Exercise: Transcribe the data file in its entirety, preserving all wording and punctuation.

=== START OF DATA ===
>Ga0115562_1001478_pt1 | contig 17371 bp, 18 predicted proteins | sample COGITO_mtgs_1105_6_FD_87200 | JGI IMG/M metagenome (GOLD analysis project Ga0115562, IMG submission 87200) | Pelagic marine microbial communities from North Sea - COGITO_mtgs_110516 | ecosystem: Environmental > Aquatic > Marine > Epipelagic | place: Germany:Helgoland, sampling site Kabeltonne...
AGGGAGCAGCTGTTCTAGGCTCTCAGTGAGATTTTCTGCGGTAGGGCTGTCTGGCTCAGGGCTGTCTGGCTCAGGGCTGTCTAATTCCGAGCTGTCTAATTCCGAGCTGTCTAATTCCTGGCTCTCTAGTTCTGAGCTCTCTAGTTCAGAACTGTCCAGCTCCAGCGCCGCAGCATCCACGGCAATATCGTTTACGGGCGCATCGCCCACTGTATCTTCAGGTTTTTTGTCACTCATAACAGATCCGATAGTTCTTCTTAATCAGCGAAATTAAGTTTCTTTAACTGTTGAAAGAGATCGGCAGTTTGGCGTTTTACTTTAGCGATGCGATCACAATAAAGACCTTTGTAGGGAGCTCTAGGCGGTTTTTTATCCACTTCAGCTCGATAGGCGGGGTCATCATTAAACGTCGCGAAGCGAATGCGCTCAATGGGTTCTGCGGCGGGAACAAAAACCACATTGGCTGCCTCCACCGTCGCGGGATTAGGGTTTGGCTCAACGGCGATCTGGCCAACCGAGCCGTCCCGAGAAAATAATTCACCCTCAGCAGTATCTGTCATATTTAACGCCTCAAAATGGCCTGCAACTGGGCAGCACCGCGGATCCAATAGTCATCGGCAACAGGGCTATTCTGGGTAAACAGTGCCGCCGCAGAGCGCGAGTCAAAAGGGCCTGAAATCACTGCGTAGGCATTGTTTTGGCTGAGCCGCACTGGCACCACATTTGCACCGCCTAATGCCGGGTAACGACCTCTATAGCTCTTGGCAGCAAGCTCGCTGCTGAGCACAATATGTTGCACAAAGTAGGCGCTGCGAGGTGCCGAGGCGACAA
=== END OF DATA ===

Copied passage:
>Ga0115562_1001478_pt1 | contig 17371 bp, 18 predicted proteins | sample COGITO_mtgs_1105_6_FD_87200 | JGI IMG/M metagenome (GOLD analysis project Ga0115562, IMG submission 87200) | Pelagic marine microbial communities from North Sea - COGITO_mtgs_110516 | ecosystem: Environmental > Aquatic > Marine > Epipelagic | place: Germany:Helgoland, sampling site Kabeltonne...
AGGGAGCAGCTGTTCTAGGCTCTCAGTGAGATTTTCTGCGGTAGGGCTGTCTGGCTCAGGGCTGTCTGGCTCAGGGCTGTCTAATTCCGAGCTGTCTAATTCCGAGCTGTCTAATTCCTGGCTCTCTAGTTCTGAGCTCTCTAGTTCAGAACTGTCCAGCTCCAGCGCCGCAGCATCCACGGCAATATCGTTTACGGGCGCATCGCCCACTGTATCTTCAGGTTTTTTGTCACTCATAACAGATCCGATAGTTCTTCTTAATCAGCGAAATTAAGTTTCTTTAACTGTTGAAAGAGATCGGCAGTTTGGCGTTTTACTTTAGCGATGCGATCACAATAAAGACCTTTGTAGGGAGCTCTAGGCGGTTTTTTATCCACTTCAGCTCGATAGGCGGGGTCATCATTAAACGTCGCGAAGCGAATGCGCTCAATGGGTTCTGCGGCGGGAACAAAAACCACATTGGCTGCCTCCACCGTCGCGGGATTAGGGTTTGGCTCAACGGCGATCTGGCCAACCGAGCCGTCCCGAGAAAATAATTCACCCTCAGCAGTATCTGTCATATTTAACGCCTCAAAATGGCCTGCAACTGGGCAGCACCGCGGATCCAATAGTCATCGGCAACAGGGCTATTCTGGGTAAACAGTGCCGCCGCAGAGCGCGAGTCAAAAGGGCCTGAAATCACTGCGTAGGCATTGTTTTGGCTGAGCCGCACTGGCACCACATTTGCACCGCCTAATGCCGGGTAACGACCTCTATAGCTCTTGGCAGCAAGCTCGCTGCTGAGCACAATATGTTGCACAAAGTAGGCGCTGCGAGGTGCCGAGGCGACAA